Greek Civilization Encapsulated

~~ Paul V. Hartman ~~

      To the extent that "Western Civilization" can be said to have an origin, it is the Ancient Greeks that have claim to it. Whereas the history of the Roman Empire is a chronology of its generals and emperors, the history of the Greeks is, with the exception of Alexander and his legacy in Egypt, one of philosophers, scientists, artists, and thinkers. Unlike the Romans unified under a central government, the Greeks were united by a common culture, and organized their largely democratic government on individual cities, or city-states, the most famous of which were Athens and Sparta.

      Much of what strikes us as remarkably "advanced" in the Roman civilization (culture, sculpture, architecture) existed much earlier in the Greek; the Romans recognized the greatness of what came before them as Greek and improved on it, with the exception of philosophy, literature, and science. In a city like Ephesus, you may tell that which is Roman architecture from Greek by the use of mortar by the Romans. The Greeks recognized a "family" of Gods headed by Zeus, and the Romans would adopt much of it, assigning their own names, such as Jupiter for Zeus, or Venus for Aphrodite, the goddess of love and beauty.

      The greatest living legacy of the Greeks is their philosophy, of which Socrates, Plato, and Aristotle are the most known. Socrates taught Plato, Plato taught Aristotle, and Aristotle taught Alexander the Great. Alexander conquered the "known world" in 333 BC, employing infantry fighting in tight formations (the hoplite phalanx) wearing body armor, helmets, short swords and long spears. (Again, the Romans would see that, and raise.) With clever tactics they could defeat much larger armies such as those of the Persians. Greeks were also proficient on the sea, both as traders, colonizers, and as a fighting navy.

      The Greek civilization begins with the Minoans on the island of Crete before 3000 BC, about which time they discovered how to make bronze. Though centrally placed in the Mediterannean and surrounded by potential enemies, they did not build walled cities, but rather a navy, which allowed them to prevent anyone they wished from landing there. By about 1450 BC, mainland Greeks centered about Mycenae (my-SCENE-ee), had learned about bronze and eclipsed the creativity of the Minoans. Later, these mainlanders fought against another civilization (in what is modern Turkey) called the Trojans (circa 1200 BC).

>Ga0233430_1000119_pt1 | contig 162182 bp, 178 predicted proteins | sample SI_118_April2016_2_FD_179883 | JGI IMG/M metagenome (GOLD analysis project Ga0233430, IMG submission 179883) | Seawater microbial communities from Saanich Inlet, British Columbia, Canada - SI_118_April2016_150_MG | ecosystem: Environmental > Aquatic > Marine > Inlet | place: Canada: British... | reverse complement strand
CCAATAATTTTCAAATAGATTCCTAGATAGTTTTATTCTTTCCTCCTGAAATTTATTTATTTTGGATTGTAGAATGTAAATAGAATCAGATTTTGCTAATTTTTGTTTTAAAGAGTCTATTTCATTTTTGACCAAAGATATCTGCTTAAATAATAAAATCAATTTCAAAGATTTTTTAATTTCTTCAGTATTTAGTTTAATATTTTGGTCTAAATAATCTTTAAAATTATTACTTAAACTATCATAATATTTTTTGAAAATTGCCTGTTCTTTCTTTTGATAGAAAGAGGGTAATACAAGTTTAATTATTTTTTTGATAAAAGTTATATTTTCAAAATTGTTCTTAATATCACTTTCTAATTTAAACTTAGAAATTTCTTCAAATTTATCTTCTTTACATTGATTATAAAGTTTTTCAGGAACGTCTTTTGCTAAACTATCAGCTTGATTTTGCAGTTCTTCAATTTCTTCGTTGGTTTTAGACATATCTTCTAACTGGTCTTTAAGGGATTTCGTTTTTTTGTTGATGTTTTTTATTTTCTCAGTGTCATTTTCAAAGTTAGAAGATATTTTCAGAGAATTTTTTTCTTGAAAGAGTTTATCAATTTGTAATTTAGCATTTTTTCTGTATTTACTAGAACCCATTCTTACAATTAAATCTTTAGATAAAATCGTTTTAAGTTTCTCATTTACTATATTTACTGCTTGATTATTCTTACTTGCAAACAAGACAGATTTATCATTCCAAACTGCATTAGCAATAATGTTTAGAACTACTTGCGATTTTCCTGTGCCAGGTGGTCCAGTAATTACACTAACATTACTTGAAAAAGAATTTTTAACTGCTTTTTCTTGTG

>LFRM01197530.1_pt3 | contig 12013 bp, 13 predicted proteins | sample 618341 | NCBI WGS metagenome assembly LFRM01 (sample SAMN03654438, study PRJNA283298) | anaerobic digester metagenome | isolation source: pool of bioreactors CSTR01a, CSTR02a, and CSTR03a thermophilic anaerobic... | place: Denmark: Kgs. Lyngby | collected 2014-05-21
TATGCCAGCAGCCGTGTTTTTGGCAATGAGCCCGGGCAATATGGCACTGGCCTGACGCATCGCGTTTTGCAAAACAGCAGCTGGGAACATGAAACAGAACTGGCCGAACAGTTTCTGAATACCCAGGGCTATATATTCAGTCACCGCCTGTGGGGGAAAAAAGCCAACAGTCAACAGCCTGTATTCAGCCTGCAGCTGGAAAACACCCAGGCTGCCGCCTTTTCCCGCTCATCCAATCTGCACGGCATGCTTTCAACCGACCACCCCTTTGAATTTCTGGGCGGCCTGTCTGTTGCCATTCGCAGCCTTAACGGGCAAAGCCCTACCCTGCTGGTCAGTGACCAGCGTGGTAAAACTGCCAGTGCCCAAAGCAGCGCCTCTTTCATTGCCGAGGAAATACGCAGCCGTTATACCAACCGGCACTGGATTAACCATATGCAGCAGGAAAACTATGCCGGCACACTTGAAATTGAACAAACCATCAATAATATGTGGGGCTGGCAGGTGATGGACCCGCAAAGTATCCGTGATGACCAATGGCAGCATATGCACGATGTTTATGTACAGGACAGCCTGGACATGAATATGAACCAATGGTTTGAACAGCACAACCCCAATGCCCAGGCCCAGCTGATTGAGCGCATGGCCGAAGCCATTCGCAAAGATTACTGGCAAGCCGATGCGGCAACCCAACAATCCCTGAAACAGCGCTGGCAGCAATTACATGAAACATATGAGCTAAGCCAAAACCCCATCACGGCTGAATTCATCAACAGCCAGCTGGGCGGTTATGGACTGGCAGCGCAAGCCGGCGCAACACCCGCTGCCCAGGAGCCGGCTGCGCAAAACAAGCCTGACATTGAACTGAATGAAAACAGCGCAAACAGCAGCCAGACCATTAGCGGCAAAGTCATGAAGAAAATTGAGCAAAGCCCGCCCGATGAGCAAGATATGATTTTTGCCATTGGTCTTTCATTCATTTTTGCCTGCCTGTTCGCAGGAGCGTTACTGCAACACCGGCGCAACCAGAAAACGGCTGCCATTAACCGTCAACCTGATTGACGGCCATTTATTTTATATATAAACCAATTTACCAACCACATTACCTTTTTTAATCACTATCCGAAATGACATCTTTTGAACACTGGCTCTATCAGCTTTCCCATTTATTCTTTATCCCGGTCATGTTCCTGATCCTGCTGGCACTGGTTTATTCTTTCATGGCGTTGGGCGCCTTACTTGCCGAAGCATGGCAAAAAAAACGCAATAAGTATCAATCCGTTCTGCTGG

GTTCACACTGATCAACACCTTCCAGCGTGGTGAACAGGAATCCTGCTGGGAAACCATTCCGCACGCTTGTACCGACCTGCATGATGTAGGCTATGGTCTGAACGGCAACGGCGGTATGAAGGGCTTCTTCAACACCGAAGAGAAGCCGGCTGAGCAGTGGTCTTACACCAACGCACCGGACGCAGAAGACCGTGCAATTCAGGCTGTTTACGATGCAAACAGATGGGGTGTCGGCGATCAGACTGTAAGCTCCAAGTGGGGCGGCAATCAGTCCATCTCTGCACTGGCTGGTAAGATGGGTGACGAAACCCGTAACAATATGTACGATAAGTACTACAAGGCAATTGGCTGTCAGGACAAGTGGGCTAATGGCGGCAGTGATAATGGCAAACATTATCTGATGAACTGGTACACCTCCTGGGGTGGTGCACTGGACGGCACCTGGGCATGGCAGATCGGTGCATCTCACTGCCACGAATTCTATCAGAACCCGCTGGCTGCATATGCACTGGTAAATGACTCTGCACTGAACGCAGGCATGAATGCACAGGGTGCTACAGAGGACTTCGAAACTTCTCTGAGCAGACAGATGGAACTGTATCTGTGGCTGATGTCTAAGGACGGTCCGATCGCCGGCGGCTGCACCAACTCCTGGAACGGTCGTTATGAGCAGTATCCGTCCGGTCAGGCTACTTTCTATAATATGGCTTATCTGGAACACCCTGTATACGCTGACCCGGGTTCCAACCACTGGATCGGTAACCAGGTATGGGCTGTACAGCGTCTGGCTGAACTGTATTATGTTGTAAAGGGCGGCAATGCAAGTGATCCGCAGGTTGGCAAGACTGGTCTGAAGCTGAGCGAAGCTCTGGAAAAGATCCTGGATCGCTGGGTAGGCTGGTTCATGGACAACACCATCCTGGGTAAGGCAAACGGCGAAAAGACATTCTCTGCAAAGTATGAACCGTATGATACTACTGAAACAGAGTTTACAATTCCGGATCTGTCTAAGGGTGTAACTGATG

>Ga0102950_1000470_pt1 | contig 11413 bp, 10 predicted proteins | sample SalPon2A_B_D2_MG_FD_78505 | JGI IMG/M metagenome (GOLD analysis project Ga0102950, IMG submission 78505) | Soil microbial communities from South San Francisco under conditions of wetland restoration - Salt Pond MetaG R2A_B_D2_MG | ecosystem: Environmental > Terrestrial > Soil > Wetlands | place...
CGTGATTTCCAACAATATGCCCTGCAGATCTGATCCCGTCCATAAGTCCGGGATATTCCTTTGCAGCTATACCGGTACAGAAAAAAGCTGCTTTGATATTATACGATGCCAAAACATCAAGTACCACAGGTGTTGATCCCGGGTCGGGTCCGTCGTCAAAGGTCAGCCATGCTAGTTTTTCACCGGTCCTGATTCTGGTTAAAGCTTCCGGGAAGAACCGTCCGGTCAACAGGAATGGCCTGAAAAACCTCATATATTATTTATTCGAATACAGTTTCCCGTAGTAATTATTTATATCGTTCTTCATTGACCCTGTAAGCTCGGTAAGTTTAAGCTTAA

In 490 BC the world's greatest military power, Persia, under Darius, arrived to conquer Greece. They were met and defeated by a small band of Athenians on the plains of Marathon . The Persians tried again in 480 under Xerxes, were slowed at Thermopylae by a tiny band of Spartans, then defeated soundly by an Athenian fleet at Salamis. Had the Persians won, their culture would have been the basis of European culture ever after. From this point Athens entered its "Golden Age" of artistic and intellectual prominence, also known as the "Age of Pericles". The other city states, fearing Athenian hegemony, began the Peloponnesian wars, and Athens fell in 404. A weakened Greece was no match for Alexander when he began conquering the world from his home in Macedonia in 334, making Greek culture the culture of the world. Upon his death in 323 BC, Greek influence would weaken everywhere (but not disappear: Greek as a language remained strong), succumbing to the emerging Romans in 197 BC.

      An irony was the ultimate triumph of a Greek colony, Byzantium, when the Roman ruler, Constantine, made it his capital. The Byzantine Empire which emerged would represent the second great period of Greek history, lasting for more than a thousand years, ending in 1453 AD with defeat by the Ottoman Turks.

      In addition to those mentioned above, other Greeks who have placed their names in the history books include: Aeschylus, Archimedes, Demosthenes, Diogenes, Euclid, Herotodus, Homer, Hippocrates, Ptolemy, Pythagoras, and Sophocles. Of the Seven Wonders of the Ancient World, five of them were Greek.

That's as short as I can make it.

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